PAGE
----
Debt Collection Tips: Restraining an Account

Once the creditor has obtained a Judgment from a court, one of the options for obtaining payment of the Judgment is to restrain funds of the debtor contained in an account.

The process is to serve a “restraining notice” upon the subject bank, as permitted by statute. In turn, the bank then holds the funds contained in accounts belonging to the judgment debtor pending further action on the part of the creditor. This restraint remains in effect upon the funds for a period of one year.

The next step of the creditor is to remove the restrained funds from the bank. This is done either through an Execution issued to a Sheriff or Marshal (since that person is deemed as “enforcement officer” able to obtain the funds), or through a “turn-over proceeding,” where the creditor begins a separate action against the debtor and the bank as a garnishee requesting that the court direct the garnishee/bank to turn over the restrained funds.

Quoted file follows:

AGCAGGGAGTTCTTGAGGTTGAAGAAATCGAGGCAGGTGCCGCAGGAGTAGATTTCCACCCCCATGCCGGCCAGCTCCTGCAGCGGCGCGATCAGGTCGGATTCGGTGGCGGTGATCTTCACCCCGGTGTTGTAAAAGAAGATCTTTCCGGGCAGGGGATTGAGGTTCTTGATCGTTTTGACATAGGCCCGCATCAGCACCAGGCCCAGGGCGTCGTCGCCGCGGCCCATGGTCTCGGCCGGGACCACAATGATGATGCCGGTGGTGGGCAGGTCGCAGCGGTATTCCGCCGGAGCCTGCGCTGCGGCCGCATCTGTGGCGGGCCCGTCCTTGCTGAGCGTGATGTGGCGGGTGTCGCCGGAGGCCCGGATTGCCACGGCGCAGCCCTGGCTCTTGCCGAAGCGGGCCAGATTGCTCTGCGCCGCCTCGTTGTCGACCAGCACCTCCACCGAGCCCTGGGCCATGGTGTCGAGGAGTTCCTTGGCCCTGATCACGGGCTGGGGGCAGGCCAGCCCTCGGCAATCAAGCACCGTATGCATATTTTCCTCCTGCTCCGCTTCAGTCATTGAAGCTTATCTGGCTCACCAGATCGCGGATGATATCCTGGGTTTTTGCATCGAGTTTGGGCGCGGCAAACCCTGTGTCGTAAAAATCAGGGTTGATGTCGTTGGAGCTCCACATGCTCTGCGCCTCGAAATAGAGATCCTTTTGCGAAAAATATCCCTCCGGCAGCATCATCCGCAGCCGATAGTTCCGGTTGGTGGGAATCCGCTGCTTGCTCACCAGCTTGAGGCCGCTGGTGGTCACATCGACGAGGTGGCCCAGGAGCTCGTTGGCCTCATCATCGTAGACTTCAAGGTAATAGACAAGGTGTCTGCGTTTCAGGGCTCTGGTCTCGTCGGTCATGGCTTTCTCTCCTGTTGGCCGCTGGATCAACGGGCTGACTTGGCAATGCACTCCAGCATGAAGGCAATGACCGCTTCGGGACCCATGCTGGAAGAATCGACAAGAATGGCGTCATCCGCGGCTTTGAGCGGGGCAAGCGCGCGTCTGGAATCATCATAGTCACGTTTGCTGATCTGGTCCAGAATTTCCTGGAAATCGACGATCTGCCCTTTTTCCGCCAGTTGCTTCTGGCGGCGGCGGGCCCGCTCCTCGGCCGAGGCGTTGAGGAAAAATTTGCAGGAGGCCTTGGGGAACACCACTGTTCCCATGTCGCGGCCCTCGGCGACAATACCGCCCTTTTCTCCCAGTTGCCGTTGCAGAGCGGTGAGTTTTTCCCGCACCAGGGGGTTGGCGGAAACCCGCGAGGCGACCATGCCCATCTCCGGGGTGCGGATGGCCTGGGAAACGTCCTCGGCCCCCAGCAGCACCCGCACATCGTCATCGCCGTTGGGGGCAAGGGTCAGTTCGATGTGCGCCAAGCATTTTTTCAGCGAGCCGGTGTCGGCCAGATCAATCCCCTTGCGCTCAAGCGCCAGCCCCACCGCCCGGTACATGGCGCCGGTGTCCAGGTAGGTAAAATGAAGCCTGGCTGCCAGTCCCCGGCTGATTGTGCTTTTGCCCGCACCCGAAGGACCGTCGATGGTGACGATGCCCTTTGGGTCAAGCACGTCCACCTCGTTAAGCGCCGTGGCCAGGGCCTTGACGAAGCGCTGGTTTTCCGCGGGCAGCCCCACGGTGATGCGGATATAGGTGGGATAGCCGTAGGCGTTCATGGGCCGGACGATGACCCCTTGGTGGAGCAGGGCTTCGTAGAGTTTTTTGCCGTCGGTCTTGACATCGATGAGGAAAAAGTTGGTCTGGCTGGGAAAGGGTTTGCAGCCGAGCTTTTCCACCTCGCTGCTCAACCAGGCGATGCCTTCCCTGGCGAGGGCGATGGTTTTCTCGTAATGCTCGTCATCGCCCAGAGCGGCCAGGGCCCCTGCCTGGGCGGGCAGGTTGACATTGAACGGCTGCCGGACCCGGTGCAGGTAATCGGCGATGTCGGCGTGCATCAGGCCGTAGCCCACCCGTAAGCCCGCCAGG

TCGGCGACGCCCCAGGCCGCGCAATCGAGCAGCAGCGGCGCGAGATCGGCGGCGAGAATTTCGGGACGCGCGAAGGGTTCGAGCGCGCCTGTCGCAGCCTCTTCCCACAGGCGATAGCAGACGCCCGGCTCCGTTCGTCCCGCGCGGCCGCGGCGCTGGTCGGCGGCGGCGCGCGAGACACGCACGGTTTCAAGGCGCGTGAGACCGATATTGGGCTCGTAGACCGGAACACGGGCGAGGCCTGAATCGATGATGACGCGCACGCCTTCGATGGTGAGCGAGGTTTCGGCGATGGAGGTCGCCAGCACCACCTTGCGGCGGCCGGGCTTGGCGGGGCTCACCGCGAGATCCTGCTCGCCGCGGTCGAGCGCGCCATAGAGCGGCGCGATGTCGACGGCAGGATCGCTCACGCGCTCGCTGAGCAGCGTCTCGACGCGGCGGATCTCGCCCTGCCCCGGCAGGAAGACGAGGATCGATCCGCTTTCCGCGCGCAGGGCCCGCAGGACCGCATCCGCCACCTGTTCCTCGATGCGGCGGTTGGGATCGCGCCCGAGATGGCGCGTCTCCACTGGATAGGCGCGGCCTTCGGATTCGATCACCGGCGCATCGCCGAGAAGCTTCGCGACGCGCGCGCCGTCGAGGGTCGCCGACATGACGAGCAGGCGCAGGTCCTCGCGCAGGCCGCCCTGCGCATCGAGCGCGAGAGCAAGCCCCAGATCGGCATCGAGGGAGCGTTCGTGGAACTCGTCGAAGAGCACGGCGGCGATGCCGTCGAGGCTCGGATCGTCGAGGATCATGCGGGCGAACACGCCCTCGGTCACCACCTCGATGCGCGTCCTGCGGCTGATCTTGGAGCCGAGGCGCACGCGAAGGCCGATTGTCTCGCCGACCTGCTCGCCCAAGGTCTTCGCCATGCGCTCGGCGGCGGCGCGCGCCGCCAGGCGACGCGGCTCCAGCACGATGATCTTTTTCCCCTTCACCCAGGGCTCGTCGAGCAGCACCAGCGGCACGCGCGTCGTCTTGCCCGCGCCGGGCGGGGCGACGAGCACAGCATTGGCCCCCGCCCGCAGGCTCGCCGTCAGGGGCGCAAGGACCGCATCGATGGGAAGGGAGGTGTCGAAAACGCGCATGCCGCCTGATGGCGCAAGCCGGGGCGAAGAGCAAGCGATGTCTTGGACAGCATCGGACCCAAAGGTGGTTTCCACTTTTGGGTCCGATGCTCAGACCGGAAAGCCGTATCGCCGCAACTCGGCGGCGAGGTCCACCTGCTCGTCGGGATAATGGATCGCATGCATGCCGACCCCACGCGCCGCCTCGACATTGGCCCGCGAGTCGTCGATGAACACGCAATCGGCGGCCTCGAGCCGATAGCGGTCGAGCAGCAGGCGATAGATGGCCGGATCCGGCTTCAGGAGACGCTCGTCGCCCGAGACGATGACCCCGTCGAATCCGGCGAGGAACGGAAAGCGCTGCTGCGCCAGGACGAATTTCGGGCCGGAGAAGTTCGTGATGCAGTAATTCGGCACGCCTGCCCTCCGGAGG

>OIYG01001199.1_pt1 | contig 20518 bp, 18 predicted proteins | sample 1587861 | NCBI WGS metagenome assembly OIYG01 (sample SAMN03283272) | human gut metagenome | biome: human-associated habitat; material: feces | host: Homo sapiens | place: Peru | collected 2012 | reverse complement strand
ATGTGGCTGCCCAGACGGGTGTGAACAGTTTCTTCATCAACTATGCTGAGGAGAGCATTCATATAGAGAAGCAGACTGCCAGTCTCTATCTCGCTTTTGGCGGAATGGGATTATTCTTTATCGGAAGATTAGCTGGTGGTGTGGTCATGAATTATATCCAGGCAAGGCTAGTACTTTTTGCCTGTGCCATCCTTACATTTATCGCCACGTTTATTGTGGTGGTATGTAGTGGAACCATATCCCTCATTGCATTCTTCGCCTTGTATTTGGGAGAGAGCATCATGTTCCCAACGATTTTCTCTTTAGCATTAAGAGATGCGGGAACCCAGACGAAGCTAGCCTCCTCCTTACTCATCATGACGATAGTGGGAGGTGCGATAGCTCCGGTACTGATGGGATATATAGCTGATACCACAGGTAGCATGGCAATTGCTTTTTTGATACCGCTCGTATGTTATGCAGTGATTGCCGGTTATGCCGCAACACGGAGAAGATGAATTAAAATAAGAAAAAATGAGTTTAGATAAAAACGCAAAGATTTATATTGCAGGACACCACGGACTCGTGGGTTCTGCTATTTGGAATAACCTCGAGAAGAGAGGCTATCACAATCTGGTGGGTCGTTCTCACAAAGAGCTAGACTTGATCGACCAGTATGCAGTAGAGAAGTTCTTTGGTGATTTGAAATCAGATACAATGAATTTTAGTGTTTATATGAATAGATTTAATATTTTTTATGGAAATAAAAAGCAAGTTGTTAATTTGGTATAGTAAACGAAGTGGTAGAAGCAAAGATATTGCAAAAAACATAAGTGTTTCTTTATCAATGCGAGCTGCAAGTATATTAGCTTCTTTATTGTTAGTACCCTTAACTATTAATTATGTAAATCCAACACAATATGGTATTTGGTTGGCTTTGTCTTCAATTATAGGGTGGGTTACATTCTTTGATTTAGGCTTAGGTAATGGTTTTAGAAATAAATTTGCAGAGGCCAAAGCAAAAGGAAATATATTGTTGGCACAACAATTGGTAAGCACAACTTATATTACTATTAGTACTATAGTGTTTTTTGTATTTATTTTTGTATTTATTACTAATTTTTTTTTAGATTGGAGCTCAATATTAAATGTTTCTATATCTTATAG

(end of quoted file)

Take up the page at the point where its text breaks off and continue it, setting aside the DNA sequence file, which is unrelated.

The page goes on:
Once the restrained funds are delivered to the creditor through either of the above methods, the accounts of the debtor will continue to be restrained by the bank (where, in the event that new funds were deposited, they would be restrained as well) until the creditor issues a “release” letter to the bank or a Satisfaction of Judgment is filed by the creditor.

Where an account of the debtor is held jointly with another person, it is necessary to file a turn-over proceeding, as the court must determine the respective rights of the account-holders to the funds. One defense to the proceeding is that the debtor is a joint account-holder only for convenience purposes.

copyr. 2014 Richard A. Klass, Esq.
The firm’s website:
Richard A. Klass, Esq., maintains a law firm engaged in civil litigation in Brooklyn Heights, New York.
He may be reached at (718) COURT-ST or e-ml to with any questions.
Prior results do not guarantee a similar outcome.

R. A. Klass
Your Court Street Lawyer

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